The overall best wrestler on the American independent wrestling scene wrapped up his farewell tour this past weekend and will be reporting to WWE’s developmental territory in Florida, NXT. Kevin Steen has been the “top guy” on the indy scene for several years now. His matches, promos, and marketability have been a cut above anyone and everyone else on the indy scene since 2011. Steen has been a machine producing non stop entertaining matches, interviews, and t-shirts that also rival any wrestler that has ever been on the indy scene. The only thing holding him back from being signed by WWE has been his physique. Once Steen made the choice to start dropping weight, as he has done every month in 2014, WWE signed him to a developmental contract.
Kevin Steen has been a cornerstone of Pro Wrestling Guerilla (PWG) and Ring of Honor (ROH) for over half a decade. His tag team run with El Generico (now Sami Zayn in NXT) and subsequent feud (both in PWG & ROH) put both men on the map nationally by showcasing both as complete talents in need of only a national stage to be showcased on.
If you have seen Kevin Steen live then you know he has the “it factor”. The intangible element that all wrestlers who have gone on to achieve super stardom have possessed.
Steen has also been one of the best handled or booked indy wrestling talents in recent memory. From 2009 forward Steen was presented by PWG and ROH as a big deal both in his tag team work, then as the vicious heel which was so well executed he became a face based on the consistent high quality entertainment value he offered. Good talent plus good promotion equals success in the entertainment industry at every level. Steen, ROH, and PWG are great examples of what good can come of management and talent working together for common goals.
Kevin Steen’s ROH World Title run of 2012-13 was the best thing the indy scene produced since the Summer of CM Punk in 2005. I’m getting goosebumps just writing and thinking about it now. Steen truly was on fire. His title win and every defense was as high level of a match that the indy scene is capable of producing with the talent they have to offer.
The die-hard pro wrestling fans of the independent scene truly love Kevin Steen. It is a type of admiration very few professional wrestlers reach but all aspire to. Steen is not only a great talker and mechanic in the ring, but he is also a money-maker. No one in the last ten years on the indy scene has been a merchandise producing machine like Kevin Steen has been. I don’t think many would object to Steen being given the label; Best Indy Scene T Shirt Producer Ever (forgive me Colt).
In the process of being signed by WWE, Steen laid a blueprint behind him of how to get signed by WWE. It’s called the Take Away All the Excuses Method. One by one Steen took every reason for WWE to not sign him away. Like Daniel Bryan on the main WWE roster, Steen kept improving until he became a complete performer, or as complete as an independent wrestler can become. WWE already doesn’t want to sign indy guys. They want body builders and football players, so if you’re an indy guy, and Steen was THE indy guy, then you have to work extra hard to get signed. Steen showed in 2014 he was willing to do whatever it took to get signed.
Steen had been pumping out great matches and great promos for years. When he showed that not only could he be marketed as well or better than any of his contemporaries, and was willing to get himself into the physical shape he openly lamented for years prior, WWE had no more reasons to not sign him to a developmental deal.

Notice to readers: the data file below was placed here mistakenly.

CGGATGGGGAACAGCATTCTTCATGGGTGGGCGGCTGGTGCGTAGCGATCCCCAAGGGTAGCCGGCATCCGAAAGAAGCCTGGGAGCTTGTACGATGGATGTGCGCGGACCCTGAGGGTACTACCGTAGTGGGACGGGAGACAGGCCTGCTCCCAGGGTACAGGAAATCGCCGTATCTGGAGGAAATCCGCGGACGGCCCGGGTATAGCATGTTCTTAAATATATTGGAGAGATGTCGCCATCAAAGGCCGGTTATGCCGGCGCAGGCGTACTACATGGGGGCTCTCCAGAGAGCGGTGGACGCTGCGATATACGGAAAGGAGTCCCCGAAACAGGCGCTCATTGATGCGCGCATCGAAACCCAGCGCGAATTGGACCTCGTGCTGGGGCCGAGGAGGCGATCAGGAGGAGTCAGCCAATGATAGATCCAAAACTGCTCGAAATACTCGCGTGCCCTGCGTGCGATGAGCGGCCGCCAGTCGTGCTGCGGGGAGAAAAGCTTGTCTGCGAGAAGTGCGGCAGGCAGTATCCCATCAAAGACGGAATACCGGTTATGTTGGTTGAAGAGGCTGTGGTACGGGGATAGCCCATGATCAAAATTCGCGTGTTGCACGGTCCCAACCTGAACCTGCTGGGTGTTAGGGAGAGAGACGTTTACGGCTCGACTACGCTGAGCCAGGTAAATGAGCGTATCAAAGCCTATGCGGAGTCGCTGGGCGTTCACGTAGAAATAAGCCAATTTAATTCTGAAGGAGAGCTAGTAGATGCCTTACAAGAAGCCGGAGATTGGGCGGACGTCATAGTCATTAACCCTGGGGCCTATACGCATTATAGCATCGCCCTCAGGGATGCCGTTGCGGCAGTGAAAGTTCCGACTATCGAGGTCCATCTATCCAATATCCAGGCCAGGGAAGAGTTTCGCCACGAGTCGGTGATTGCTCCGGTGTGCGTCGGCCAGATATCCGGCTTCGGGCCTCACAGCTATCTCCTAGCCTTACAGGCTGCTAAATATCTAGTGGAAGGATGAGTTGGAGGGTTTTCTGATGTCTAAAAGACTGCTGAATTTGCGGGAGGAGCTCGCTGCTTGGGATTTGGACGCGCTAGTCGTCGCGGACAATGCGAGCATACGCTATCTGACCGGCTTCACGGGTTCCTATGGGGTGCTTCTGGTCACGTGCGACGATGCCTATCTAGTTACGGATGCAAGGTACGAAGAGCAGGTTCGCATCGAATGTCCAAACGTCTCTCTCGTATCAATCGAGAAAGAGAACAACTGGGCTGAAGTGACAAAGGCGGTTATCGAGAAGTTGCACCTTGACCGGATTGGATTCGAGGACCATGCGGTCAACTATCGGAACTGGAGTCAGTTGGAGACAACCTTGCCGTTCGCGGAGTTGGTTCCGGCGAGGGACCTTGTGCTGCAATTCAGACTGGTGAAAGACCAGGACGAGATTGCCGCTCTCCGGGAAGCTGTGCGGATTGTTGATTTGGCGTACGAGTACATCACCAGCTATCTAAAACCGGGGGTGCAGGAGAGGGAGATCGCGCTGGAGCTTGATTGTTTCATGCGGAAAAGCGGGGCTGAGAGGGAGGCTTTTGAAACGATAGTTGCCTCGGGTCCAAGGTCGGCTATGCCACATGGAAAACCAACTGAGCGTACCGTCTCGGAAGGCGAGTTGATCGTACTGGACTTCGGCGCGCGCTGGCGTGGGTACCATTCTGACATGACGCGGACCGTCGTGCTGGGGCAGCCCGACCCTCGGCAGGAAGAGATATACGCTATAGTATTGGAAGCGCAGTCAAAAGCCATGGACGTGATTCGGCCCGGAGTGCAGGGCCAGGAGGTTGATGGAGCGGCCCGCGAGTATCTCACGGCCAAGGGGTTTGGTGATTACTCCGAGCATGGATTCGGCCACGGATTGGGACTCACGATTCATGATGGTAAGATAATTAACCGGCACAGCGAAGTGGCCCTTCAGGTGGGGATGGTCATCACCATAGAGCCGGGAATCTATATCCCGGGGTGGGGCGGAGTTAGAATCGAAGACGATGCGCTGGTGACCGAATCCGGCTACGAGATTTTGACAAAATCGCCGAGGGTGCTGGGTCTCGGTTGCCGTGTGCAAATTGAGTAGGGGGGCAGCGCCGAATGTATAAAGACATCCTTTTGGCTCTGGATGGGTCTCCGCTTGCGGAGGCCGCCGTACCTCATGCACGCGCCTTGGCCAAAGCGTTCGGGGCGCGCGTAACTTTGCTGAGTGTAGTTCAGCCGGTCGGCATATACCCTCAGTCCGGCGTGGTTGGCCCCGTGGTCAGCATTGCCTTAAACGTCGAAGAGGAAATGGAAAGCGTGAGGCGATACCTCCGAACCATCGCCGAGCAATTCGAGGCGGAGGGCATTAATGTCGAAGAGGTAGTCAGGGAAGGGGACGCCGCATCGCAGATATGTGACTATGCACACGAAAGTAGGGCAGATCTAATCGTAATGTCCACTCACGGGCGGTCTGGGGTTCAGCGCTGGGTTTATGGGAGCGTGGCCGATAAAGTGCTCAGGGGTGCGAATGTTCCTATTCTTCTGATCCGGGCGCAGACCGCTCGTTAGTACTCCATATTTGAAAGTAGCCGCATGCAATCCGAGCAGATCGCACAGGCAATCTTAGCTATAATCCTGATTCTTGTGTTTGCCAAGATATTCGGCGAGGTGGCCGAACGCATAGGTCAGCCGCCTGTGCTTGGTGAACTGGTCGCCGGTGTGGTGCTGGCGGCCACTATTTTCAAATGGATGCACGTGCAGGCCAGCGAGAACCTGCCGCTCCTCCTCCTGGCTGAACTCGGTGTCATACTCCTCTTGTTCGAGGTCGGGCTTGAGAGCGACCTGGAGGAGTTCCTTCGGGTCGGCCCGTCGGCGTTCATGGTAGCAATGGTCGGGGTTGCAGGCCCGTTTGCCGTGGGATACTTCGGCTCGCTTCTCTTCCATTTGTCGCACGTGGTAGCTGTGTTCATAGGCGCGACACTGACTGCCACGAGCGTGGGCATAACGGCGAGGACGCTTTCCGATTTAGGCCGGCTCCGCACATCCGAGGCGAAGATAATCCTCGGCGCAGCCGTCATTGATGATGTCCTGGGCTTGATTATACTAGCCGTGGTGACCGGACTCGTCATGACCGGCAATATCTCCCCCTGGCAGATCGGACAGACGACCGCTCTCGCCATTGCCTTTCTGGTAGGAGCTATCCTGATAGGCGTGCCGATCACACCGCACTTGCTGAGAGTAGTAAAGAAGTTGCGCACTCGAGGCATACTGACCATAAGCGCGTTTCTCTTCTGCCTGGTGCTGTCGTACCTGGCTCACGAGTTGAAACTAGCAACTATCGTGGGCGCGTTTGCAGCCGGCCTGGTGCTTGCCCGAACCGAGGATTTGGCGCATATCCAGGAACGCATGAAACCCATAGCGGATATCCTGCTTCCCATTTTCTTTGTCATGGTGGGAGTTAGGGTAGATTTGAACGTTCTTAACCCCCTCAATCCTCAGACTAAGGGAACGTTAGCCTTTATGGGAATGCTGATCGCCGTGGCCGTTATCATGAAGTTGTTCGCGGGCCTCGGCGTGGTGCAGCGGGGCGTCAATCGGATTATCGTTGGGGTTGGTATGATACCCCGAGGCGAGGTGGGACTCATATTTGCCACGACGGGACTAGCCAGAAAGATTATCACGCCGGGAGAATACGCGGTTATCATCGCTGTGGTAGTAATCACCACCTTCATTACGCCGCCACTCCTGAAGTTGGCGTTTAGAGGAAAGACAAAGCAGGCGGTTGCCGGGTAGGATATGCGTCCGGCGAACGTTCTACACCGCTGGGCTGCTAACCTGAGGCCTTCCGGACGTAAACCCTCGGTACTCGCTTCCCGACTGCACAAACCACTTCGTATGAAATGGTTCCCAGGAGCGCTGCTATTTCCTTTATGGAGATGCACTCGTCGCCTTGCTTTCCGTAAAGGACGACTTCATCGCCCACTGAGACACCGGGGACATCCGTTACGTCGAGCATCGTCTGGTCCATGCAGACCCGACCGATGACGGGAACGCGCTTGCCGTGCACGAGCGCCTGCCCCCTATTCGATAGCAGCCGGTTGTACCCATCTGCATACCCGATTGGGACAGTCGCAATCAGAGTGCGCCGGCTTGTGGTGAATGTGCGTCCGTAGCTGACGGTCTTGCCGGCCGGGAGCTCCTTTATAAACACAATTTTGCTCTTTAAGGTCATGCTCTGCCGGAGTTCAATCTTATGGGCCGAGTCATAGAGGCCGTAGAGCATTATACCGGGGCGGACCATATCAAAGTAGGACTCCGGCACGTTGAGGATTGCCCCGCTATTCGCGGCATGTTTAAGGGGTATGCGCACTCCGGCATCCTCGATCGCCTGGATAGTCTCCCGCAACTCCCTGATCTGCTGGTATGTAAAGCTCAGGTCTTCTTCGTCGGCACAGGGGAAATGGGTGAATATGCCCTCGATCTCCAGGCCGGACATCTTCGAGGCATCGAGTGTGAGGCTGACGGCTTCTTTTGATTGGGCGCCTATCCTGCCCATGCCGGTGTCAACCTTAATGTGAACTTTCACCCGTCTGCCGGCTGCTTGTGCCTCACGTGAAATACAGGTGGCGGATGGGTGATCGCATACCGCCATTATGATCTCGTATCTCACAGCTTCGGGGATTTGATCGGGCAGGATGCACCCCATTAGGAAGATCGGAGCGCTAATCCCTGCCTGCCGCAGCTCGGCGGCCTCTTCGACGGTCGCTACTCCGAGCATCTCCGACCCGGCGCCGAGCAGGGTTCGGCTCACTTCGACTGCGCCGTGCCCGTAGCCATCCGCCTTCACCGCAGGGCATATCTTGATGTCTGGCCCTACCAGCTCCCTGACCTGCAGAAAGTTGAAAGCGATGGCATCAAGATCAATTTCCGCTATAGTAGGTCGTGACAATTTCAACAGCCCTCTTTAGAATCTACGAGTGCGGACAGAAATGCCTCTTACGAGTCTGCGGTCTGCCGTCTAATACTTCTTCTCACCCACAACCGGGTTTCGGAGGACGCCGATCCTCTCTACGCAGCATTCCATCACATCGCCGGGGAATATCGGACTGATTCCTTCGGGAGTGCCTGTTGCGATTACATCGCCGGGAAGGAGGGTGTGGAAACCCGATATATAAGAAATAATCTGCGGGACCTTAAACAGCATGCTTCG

Make no mistake, as great as Steen is (great, not just good), he still needs to be developed. The weight he has lost up to his point in 2014 is only a start. He’ll have to learn how to work the WWE style which is a vast change from his 100 mph high spot centered style (a style I prefer). He’ll have to learn to perform for the hard camera and prove to both himself and WWE that he can cut the same high level of promos he is known for, without the high level of vulgarity that goes with his promos like PB & J.
But not since WWE signed CM Punk has an indy prospect had more potential for greatness on the big stage. If Cesaro, Sami Zayn, and Adrian Neville have gotten as far as they have with underdeveloped mic skills, what is going to happen when the best talker the indy scene has had in a decade gets a live WWE mic in his hands? If WWE is begrudgingly pushing a generation of undersized cruiserweights in NXT, what is going to happen when the most agile heavyweight in recent memory makes his television debut? If creative is having a hard time finding ways to market the growing crop of young prospects in Orlando, what is going to happen when the one man t-shirt machine arrives?
Kevin Steen did it all on the indy scene. He won the primary singles title of every major indy promotion in North America. He helped blaze a trail of leveraging social media as a means of getting over and making real money on the independent wrestling scene. He became so entertaining as a vicious heel that he became the most popular babyface wherever he performed, whenever he performed. He pushed all of the limits and all of the boundaries that can be pushed in the minor leagues of the pro wrestling world. Kevin Steen became the big fish in the small pond. When that happens in the world of professional wrestling, WWE usually comes calling. WWE should have come calling for Kevin Steen and they did.
Kevin Steen has everything it takes to be the next big thing in the WWE. He has earned the opportunity he is getting. Four years ago there wouldn’t have been much hope for Steen to get over on WWE’s main roster due to the full immersion of the PG Era. But in the time of Brock Lesnar, Bray Wyatt, and Dean Ambrose there is definitely a place for Kevin Steen in the big leagues. Here’s hoping management allows him to hit it out of the park.